If Communists brush their teeth regularly, should evangelicals knock theirs out?
Certain plants, such as the marigold, are heliotropic: they naturally turn toward the sun. Certain evangelicals could well be termed isolatropic: they naturally turn away from society’s problems toward a narrow separationism. Whatever good is advocated outside the limited confines of the evangelical community is suspect per se; if it does not square, in content and vocabulary, with the model of nineteenth-century revival preaching, its demonic origin is considered self-evident.
That this mentality is still very much with us can hardly be better illustrated than in the field of human rights. When Jimmy Carter makes universal respect for human dignity at least a theoretical cornerstone of his presidential policy, certain evangelicals take this as an illustration of a less than thoroughly conservative theology (“the Bible talks about human responsibilities, not human rights”). When the International Year of the Child is proclaimed, an undercurrent of evangelical criticism is heard everywhere: the IYC is a Communist plot, typically promoted through the United Nations, to take children from the tutelage of their parents so that they can be indoctrinated by the socialist state. The Council of Europe, with its European Court of Human Rights—the most sophisticated juridical human rights machinery in the world—is turned into an apocalyptic agent of Antichrist by the evangelical prophetomaniacs (the members of the council, we are told, are the toes of the eschatological image in Daniel 2).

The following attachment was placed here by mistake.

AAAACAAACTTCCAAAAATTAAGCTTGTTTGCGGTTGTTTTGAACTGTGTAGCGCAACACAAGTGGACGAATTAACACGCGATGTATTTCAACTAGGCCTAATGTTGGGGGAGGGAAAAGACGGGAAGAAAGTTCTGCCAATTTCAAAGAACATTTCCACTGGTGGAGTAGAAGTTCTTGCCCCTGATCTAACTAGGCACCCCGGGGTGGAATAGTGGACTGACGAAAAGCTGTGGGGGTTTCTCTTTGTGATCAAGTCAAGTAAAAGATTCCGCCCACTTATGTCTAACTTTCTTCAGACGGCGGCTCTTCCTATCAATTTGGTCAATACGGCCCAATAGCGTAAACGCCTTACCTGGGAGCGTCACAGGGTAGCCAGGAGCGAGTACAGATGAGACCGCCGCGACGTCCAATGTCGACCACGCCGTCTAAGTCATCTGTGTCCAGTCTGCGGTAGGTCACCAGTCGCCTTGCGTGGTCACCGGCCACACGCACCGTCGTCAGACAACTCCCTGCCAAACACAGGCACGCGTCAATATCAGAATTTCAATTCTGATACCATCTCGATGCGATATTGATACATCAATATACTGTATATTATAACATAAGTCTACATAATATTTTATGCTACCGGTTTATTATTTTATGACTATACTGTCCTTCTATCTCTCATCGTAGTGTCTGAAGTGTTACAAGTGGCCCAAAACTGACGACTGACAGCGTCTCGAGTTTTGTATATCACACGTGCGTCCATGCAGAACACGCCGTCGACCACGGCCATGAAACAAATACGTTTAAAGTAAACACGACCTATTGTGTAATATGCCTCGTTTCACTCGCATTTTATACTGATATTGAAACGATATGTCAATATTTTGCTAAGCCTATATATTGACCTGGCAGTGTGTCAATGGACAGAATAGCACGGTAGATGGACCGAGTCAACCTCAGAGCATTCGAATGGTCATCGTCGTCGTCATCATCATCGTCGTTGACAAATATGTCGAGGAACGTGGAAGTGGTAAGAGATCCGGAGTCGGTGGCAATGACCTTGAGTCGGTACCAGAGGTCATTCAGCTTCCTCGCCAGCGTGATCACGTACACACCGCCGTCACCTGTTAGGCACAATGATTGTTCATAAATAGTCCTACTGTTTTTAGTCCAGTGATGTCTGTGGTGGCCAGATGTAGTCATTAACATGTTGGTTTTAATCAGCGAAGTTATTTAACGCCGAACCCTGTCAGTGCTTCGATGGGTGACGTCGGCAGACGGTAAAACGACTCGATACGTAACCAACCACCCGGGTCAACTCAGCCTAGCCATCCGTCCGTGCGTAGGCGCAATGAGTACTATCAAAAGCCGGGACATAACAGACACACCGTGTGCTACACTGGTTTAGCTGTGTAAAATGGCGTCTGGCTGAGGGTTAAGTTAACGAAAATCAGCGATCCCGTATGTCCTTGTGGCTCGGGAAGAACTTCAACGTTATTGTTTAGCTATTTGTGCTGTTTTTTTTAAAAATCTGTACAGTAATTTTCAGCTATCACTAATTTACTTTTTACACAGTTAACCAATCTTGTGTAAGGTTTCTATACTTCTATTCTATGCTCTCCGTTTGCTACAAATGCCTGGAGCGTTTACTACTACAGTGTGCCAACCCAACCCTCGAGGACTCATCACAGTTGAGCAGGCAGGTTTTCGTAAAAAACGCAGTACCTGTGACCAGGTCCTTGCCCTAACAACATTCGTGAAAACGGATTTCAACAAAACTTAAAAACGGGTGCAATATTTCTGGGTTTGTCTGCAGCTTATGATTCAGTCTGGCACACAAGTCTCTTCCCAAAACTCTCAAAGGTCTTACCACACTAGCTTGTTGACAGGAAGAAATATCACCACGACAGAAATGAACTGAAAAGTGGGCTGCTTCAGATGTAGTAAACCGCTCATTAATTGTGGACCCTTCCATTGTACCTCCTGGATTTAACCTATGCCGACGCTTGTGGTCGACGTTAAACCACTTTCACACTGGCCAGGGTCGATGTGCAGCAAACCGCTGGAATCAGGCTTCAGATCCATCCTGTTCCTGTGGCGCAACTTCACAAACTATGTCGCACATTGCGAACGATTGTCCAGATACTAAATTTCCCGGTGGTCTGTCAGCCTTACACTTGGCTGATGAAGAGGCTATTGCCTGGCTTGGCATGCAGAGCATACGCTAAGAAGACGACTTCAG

One hesitates to dignify the silliness of such attitudes by formal criticism. To take an obvious example: the European states in the Council of Europe presently number ...1
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